Modern Day Art

Submitted By nikola818
Words: 886
Pages: 4

Modern day art versus art from history, the artist have changed, but have the meanings really changed all that much? My goal is to offer an example of two works of art in two different points in time with uncanny similarities. To view the first modern day work of art titled “Smoke and Mirrors,” by Chuck Forsman, I traveled to a gallery named Robischon Gallery. The gallery consisted of mostly wall art, but this one just stood out to me because of the vibrant colors of the oil.
“Smoke and Mirrors” creates this open space concept, in the mountains and bright cloudy sky in the top portion of the oil on panel. Then as the eyes follow the light it focuses on the detail in the lower right hand corner, where there is a simple village, very precisely done, nicer bigger houses, however, they appear empty. Being a fan of oil paintings, the way Forsman clearly illuminates the positive shapes, the houses, by lighting over the mountains and following the clear patch of sun-cover over the mountain village. He blurs the lines of the rolling mountains, while adding visual texture to grass (and moss) growing untamed overtaking them. So flawlessly, there is no trace of running oil. It’s simply well done and is complete in saying it has artist content.
I chose this piece because when I looked at, it took me a time to see it for something more than just a simple landscape piece. To start, the title of the work, “Smoke and Mirrors:” is a general metaphor for a deceptive insubstantial explanation. Just like magicians using smoke and mirrors to divert our attention, and have us see something else. Chuck Forsman does that same thing in this contemporary work. The village on top of the mountain suggests the focal point of the piece because the sunlight is all focused in the circle of the houses. It is clearly distinguishing that something more is going on in this housing development than what is seen. In other words, on the surface with radiant oil painting is beautiful and light hearted, but there is something more there, something we must really look for and think about.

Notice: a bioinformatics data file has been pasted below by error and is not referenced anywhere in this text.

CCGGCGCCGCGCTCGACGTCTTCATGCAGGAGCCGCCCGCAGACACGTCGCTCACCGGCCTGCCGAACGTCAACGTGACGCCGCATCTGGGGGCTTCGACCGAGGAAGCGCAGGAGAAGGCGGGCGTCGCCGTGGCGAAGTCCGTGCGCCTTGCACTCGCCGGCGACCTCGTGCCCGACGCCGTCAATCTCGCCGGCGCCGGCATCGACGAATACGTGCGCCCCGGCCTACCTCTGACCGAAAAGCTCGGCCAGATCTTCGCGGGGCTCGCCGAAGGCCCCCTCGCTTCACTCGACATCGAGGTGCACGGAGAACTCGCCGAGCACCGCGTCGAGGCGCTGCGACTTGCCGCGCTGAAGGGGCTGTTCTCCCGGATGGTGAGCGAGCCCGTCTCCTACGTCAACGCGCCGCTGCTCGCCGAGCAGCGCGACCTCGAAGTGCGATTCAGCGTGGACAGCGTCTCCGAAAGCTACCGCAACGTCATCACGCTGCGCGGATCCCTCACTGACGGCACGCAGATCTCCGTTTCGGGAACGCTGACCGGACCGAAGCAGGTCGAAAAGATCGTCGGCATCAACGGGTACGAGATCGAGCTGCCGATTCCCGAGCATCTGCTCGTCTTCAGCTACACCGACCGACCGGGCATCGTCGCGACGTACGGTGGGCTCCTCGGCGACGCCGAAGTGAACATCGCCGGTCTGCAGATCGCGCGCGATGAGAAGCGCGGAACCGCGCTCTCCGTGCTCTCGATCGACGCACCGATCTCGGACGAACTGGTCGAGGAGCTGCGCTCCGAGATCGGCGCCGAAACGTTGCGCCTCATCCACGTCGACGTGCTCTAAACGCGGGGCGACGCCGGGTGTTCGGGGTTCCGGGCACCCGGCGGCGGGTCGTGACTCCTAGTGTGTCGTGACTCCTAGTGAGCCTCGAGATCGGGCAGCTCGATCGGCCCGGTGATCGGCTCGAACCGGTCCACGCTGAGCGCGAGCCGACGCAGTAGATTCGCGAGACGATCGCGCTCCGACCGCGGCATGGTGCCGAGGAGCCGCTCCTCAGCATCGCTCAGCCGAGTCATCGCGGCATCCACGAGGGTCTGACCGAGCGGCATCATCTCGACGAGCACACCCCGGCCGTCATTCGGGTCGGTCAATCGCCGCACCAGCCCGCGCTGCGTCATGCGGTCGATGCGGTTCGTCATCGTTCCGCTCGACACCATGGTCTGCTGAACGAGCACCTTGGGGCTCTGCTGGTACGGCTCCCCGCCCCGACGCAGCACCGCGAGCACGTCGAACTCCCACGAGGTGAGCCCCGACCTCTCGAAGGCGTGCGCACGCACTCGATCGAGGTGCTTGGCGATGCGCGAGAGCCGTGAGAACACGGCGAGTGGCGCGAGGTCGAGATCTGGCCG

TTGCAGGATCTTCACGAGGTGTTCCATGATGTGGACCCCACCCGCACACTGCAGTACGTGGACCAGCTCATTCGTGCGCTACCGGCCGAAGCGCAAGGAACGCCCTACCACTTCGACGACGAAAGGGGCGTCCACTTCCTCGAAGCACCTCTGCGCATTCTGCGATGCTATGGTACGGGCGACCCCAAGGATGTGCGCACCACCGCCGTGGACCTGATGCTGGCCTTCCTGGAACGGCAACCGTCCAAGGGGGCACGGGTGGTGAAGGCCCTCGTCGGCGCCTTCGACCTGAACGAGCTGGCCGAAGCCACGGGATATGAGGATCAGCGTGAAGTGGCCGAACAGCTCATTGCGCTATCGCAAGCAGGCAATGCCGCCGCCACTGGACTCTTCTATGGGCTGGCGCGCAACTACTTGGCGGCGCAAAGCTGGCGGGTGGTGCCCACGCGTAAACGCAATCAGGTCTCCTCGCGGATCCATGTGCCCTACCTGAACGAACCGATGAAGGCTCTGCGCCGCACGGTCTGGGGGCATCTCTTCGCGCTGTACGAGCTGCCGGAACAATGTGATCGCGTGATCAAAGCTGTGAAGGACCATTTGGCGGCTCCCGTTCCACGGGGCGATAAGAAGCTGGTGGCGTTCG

At first look, Forsman’s painting doesn’t seem to have any clear symbols except the houses. So firstly, the houses symbolize the top; the top of the mountain, the top of society, or the top of the economic food chain. It stands for something we all strive for, and we see all this beauty around us, but these higher positions are still empty, and the day will keep passing by. Something that wouldn’t necessarily be considered a symbol except in this particular painting is the clouds that are illuminating the sky and causing a clear focal point. They symbolize hope, brightness. And the “Smoke and Mirrors” his way of hiding it from us is in a subtle simple landscape; deception is the theme. Chuck Forsman’s “Smoke and Mirrors” symbolizes our longing to be on top, but the obstacles, mountains we must face in order to get there, and few reach the top.
I felt as if I had to search for a meaning with this work, but once found it had great depth. And that’s the beauty of it; something big and powerful like a mountain can have the depth of an ocean. Chuck Forsman really shows the power of “being on top,” but in the most subtle way of doing so. I like it because it’s not easy